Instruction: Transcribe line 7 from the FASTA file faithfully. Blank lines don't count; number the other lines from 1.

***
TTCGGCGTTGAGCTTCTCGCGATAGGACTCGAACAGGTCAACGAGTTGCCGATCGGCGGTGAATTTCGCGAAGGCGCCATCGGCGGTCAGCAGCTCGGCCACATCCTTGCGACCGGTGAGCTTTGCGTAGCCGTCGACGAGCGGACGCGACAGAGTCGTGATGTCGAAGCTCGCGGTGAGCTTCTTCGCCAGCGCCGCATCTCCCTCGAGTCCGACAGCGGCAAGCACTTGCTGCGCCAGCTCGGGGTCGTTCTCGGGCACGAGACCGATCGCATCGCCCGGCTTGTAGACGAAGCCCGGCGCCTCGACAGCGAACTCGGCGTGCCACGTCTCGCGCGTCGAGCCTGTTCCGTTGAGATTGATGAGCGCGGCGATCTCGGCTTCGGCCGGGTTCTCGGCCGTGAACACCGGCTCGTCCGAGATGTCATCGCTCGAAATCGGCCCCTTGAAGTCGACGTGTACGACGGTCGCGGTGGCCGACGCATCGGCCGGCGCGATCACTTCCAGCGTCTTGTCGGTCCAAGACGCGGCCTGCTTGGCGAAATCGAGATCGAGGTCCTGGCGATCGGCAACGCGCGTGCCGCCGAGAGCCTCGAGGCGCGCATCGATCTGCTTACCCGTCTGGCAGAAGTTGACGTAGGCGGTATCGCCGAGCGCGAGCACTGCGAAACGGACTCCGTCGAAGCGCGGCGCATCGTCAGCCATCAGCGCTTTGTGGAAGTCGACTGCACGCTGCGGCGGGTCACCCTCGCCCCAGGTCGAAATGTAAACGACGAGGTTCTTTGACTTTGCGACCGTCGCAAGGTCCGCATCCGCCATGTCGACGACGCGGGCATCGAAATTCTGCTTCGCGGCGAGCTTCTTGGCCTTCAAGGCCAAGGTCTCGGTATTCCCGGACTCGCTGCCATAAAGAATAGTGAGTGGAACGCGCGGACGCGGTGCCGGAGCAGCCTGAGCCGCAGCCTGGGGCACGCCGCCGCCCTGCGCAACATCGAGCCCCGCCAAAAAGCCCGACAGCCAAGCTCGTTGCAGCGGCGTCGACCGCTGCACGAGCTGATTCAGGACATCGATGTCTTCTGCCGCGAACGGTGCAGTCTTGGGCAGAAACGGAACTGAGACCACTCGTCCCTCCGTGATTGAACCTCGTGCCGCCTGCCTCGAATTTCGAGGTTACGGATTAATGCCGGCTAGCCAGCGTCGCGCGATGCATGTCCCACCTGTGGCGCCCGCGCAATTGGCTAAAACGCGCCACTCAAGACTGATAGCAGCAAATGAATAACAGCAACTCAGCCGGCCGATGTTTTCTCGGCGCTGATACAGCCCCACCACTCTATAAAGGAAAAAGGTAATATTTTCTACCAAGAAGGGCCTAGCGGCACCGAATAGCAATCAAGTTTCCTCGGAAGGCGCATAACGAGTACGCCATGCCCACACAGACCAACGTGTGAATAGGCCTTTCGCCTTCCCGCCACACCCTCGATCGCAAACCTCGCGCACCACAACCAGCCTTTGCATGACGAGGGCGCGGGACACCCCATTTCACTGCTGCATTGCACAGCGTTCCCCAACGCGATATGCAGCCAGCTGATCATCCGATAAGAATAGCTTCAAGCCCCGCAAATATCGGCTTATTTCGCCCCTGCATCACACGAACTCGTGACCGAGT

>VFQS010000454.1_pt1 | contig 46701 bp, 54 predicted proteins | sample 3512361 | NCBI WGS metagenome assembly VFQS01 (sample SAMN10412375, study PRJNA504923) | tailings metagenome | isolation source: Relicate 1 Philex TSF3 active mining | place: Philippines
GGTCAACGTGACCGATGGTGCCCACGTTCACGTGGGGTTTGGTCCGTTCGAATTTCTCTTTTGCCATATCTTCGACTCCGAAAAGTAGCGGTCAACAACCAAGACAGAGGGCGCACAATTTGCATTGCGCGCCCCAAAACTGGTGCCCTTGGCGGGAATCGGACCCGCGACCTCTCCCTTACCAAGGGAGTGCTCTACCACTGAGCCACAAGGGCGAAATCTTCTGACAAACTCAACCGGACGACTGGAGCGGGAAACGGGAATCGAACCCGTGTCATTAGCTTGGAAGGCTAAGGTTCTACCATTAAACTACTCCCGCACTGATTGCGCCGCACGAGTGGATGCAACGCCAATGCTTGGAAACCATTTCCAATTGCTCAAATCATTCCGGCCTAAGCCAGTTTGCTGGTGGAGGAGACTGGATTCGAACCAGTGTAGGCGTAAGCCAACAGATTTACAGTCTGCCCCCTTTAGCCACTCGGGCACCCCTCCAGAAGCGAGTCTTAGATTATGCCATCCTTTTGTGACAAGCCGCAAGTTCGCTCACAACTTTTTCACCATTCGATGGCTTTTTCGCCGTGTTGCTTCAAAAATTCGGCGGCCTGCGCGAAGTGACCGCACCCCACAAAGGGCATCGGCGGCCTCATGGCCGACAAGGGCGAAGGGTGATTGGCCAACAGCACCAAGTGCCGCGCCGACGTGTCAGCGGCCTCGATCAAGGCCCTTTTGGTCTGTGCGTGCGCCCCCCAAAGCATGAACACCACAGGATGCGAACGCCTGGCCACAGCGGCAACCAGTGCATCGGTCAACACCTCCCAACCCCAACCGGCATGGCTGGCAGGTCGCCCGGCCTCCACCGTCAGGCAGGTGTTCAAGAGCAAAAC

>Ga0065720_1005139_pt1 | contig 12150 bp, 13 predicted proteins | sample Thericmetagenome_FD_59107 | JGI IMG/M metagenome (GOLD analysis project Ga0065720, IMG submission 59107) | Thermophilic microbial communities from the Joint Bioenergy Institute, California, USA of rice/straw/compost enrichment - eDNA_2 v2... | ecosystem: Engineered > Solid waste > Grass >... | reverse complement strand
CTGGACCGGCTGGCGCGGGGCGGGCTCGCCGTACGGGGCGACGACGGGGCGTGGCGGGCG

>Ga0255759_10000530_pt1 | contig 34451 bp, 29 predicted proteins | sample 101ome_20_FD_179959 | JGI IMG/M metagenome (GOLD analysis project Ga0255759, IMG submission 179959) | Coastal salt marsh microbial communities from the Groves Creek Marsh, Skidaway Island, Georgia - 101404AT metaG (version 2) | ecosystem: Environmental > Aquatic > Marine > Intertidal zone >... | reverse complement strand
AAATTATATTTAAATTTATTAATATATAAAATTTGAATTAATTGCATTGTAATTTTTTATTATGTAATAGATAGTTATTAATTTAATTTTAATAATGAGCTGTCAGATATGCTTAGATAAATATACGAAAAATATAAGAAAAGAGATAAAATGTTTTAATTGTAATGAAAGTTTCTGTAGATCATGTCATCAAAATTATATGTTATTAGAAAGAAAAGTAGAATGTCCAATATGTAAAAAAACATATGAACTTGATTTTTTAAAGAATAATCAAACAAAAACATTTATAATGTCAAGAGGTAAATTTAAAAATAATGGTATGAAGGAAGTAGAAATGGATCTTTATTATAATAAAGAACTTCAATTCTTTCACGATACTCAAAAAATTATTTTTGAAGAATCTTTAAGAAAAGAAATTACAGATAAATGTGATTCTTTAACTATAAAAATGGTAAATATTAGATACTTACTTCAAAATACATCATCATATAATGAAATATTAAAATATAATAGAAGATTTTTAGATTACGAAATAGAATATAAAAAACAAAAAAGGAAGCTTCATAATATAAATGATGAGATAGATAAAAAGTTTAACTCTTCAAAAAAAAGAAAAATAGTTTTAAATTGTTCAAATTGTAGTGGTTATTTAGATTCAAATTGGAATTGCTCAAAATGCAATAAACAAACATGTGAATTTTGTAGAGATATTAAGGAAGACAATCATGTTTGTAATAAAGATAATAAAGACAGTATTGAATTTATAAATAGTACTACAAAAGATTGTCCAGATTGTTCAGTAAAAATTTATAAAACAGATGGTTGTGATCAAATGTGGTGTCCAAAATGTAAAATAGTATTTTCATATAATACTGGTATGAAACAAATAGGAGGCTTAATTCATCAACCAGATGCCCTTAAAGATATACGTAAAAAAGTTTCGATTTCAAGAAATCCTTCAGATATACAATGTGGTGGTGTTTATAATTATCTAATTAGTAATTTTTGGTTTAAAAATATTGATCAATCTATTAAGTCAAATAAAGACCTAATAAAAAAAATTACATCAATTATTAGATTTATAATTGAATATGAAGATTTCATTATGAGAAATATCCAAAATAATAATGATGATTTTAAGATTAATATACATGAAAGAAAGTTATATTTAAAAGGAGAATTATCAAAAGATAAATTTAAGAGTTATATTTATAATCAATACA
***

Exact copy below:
AAATTATATTTAAATTTATTAATATATAAAATTTGAATTAATTGCATTGTAATTTTTTATTATGTAATAGATAGTTATTAATTTAATTTTAATAATGAGCTGTCAGATATGCTTAGATAAATATACGAAAAATATAAGAAAAGAGATAAAATGTTTTAATTGTAATGAAAGTTTCTGTAGATCATGTCATCAAAATTATATGTTATTAGAAAGAAAAGTAGAATGTCCAATATGTAAAAAAACATATGAACTTGATTTTTTAAAGAATAATCAAACAAAAACATTTATAATGTCAAGAGGTAAATTTAAAAATAATGGTATGAAGGAAGTAGAAATGGATCTTTATTATAATAAAGAACTTCAATTCTTTCACGATACTCAAAAAATTATTTTTGAAGAATCTTTAAGAAAAGAAATTACAGATAAATGTGATTCTTTAACTATAAAAATGGTAAATATTAGATACTTACTTCAAAATACATCATCATATAATGAAATATTAAAATATAATAGAAGATTTTTAGATTACGAAATAGAATATAAAAAACAAAAAAGGAAGCTTCATAATATAAATGATGAGATAGATAAAAAGTTTAACTCTTCAAAAAAAAGAAAAATAGTTTTAAATTGTTCAAATTGTAGTGGTTATTTAGATTCAAATTGGAATTGCTCAAAATGCAATAAACAAACATGTGAATTTTGTAGAGATATTAAGGAAGACAATCATGTTTGTAATAAAGATAATAAAGACAGTATTGAATTTATAAATAGTACTACAAAAGATTGTCCAGATTGTTCAGTAAAAATTTATAAAACAGATGGTTGTGATCAAATGTGGTGTCCAAAATGTAAAATAGTATTTTCATATAATACTGGTATGAAACAAATAGGAGGCTTAATTCATCAACCAGATGCCCTTAAAGATATACGTAAAAAAGTTTCGATTTCAAGAAATCCTTCAGATATACAATGTGGTGGTGTTTATAATTATCTAATTAGTAATTTTTGGTTTAAAAATATTGATCAATCTATTAAGTCAAATAAAGACCTAATAAAAAAAATTACATCAATTATTAGATTTATAATTGAATATGAAGATTTCATTATGAGAAATATCCAAAATAATAATGATGATTTTAAGATTAATATACATGAAAGAAAGTTATATTTAAAAGGAGAATTATCAAAAGATAAATTTAAGAGTTATATTTATAATCAATACA